Mating occurs in late spring or early summer. Mating stallions do not start looking for mating partners until the age of five. Stallions assemble groups of mares or challenge the leader of another group for dominance. Females are able to give birth at the age of three and have a gestation period of 11-12 months. Foals are able to stand about an hour after birth.[32] The rate of infant mortality among foals is 25%, with 83.3% of these deaths resulting from leading stallion infanticide.[24] Foals begin grazing within a few weeks but are not weaned for 8-13 months after birth.[32] They reach sexual maturity at two years of age.[33]


In the 15th century, Johann Schiltberger recorded one of the first European sightings of the horses in the journal of his trip to Mongolia as a prisoner of the Mongol Khan.[34] The horse is named after a Russian colonel of Polish descent, Nikolai Przhevalsky (1839–1888) (Nikołaj Przewalski in Polish). He was the explorer and naturalist who first described the horse in 1881, after having gone on an expedition to find it, based on rumors of its existence. Many of these horses were captured around 1900 by Carl Hagenbeck and placed in zoos. As noted above, about 12-15 reproduced and formed today's population.

The native population declined in the 20th century due to a combination of factors, with the wild population in Mongolia dying out in the 1960s. The last herd was sighted in 1967, and the last individual horse in 1969. Expeditions after this failed to locate any horses, and the species had been designated "extinct in the wild" for over 30 years.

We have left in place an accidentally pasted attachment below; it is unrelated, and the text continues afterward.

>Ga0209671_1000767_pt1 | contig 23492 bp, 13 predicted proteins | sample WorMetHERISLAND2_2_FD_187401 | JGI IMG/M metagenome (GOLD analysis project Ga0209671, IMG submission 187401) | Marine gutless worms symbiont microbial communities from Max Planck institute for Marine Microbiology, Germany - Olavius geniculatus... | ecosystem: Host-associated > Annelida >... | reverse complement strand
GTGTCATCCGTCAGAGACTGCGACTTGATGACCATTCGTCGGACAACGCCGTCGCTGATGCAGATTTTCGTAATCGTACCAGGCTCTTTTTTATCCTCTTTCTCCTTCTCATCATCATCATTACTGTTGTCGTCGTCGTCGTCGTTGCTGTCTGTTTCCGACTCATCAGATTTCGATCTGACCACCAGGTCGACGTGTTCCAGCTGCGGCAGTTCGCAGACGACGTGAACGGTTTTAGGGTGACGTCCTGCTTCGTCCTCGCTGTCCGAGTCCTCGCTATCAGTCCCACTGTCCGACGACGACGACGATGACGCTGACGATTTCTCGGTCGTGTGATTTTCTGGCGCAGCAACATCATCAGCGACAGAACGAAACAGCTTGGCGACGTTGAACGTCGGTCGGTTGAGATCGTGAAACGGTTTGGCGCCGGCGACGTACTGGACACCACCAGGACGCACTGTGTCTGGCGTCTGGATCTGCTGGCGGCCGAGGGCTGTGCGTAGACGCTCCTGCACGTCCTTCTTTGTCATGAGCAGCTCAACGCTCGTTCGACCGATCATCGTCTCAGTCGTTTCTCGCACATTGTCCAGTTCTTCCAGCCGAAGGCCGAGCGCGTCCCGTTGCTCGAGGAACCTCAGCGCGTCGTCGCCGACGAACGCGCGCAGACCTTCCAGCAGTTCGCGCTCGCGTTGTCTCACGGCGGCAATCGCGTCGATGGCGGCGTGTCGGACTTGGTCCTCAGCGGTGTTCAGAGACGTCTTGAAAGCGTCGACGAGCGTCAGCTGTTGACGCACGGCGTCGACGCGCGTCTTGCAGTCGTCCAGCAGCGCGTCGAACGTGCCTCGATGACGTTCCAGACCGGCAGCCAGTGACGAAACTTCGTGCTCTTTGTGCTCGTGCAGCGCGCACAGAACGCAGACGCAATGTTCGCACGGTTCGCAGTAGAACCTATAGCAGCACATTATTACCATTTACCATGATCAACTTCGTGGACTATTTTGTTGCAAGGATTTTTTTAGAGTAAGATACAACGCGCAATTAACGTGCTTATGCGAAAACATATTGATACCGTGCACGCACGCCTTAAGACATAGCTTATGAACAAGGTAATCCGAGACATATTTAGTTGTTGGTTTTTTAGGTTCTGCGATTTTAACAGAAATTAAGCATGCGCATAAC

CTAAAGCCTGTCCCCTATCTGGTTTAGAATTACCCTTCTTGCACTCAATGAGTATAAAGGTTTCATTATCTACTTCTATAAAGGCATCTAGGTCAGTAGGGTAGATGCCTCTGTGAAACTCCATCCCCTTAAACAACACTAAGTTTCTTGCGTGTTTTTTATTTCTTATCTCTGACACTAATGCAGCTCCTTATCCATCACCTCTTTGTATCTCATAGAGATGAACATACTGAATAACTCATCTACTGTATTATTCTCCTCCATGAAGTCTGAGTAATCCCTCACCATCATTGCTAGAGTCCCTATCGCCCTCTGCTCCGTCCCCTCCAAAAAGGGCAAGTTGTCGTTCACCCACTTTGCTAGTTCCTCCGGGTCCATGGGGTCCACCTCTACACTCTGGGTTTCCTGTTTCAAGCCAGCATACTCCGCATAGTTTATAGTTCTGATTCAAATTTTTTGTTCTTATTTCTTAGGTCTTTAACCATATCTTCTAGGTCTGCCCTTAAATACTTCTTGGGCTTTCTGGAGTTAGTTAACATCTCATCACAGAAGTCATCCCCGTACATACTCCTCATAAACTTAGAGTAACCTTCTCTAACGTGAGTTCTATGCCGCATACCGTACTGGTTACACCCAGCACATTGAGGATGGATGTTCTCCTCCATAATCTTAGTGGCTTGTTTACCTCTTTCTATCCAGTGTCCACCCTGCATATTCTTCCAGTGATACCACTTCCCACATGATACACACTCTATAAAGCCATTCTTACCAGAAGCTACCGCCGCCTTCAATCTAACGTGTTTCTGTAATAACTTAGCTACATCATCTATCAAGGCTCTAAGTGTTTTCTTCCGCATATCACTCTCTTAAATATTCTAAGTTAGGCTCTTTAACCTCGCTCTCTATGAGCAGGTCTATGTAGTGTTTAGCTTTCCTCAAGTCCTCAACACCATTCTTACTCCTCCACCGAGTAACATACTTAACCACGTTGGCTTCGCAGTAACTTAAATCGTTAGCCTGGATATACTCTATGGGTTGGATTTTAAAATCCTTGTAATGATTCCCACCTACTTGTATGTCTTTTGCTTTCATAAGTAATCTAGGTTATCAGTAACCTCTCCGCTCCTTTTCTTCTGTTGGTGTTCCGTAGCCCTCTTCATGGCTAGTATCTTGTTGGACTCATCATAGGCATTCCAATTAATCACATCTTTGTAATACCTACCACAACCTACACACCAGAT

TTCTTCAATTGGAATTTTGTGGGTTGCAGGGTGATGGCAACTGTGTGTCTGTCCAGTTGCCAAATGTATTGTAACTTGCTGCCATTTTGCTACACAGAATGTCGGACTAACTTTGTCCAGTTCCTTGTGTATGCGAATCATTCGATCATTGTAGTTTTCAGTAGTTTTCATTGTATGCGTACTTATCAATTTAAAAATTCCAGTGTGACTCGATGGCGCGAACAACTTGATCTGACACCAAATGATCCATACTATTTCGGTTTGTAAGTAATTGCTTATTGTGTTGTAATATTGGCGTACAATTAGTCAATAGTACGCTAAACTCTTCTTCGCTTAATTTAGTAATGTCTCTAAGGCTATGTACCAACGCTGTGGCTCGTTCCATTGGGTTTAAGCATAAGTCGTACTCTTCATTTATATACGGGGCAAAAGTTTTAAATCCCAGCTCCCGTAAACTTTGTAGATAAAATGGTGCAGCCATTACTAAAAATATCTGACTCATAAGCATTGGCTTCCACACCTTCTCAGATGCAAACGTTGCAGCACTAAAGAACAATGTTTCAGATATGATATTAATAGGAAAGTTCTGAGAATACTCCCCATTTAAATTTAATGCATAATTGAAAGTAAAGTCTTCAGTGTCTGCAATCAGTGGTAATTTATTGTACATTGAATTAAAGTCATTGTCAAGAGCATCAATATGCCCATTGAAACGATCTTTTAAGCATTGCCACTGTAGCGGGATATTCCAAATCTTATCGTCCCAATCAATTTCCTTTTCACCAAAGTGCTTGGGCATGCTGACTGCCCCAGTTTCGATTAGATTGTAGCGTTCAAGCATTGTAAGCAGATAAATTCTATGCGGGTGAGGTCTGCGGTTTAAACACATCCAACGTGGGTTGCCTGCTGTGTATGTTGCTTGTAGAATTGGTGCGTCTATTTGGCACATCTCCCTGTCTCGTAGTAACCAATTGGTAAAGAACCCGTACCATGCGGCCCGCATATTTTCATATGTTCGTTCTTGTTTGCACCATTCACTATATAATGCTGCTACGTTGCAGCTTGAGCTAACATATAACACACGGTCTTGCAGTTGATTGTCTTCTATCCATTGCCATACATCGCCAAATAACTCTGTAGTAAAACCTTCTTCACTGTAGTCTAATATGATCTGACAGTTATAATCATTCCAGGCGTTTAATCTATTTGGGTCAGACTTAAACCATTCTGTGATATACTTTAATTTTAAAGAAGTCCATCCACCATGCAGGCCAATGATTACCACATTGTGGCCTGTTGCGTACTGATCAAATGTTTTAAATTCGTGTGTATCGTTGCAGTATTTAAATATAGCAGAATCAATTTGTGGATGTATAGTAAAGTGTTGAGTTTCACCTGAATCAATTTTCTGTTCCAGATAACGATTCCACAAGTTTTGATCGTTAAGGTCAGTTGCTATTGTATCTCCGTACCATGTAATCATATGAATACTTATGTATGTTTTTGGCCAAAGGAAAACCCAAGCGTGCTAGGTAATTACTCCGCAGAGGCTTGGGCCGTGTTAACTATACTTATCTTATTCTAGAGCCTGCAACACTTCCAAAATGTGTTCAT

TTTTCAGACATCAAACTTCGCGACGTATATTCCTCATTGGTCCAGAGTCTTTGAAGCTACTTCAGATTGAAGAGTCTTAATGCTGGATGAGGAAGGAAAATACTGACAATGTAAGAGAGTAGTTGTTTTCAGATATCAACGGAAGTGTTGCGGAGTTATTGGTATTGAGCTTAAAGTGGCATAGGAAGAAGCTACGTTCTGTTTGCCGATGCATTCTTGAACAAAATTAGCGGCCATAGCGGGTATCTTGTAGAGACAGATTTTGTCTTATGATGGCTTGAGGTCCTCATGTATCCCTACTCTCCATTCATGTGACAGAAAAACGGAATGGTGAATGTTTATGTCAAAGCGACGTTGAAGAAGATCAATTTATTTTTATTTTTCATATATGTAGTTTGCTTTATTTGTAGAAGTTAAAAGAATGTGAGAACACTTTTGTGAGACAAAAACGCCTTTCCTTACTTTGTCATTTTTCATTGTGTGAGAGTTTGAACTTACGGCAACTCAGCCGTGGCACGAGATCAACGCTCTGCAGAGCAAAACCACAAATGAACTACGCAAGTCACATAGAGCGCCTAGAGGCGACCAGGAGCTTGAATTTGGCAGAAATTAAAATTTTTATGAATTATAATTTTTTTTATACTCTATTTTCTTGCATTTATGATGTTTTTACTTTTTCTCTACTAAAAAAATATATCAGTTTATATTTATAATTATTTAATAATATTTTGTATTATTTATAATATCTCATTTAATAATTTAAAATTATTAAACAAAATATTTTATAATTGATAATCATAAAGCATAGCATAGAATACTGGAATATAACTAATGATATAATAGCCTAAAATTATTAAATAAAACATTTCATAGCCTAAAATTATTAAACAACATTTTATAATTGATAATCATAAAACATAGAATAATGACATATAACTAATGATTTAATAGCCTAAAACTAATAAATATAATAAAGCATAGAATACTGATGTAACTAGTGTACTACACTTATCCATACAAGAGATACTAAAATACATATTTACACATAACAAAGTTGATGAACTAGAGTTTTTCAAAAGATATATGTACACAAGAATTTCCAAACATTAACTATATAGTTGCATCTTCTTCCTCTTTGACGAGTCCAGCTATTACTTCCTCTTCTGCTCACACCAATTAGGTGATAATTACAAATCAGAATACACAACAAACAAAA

After 1945, only two captive populations in zoos remained, in Munich and in Prague. The most valuable group, in Askania Nova, Ukraine, was shot by German soldiers during World War II occupation, and the group in the United States had died out. Competition with livestock, hunting, capture of foals for zoological collections, military activities, and harsh winters recorded in 1945, 1948, and 1956 are considered to be the main causes of the decline in Przewalski's horse population. By the end of the 1950s, only 12 individual horses were left in the world.[35]

In 1977, the Foundation for the Preservation and Protection of the Przewalski Horse was founded in Rotterdam, the Netherlands, by Jan and Inge Bouman. The foundation started a program of exchange between captive populations in zoos throughout the world to reduce inbreeding, and later began a breeding program of its own. As a result of such efforts, the extant herd has retained a far greater genetic diversity than its genetic bottleneck made likely.[35]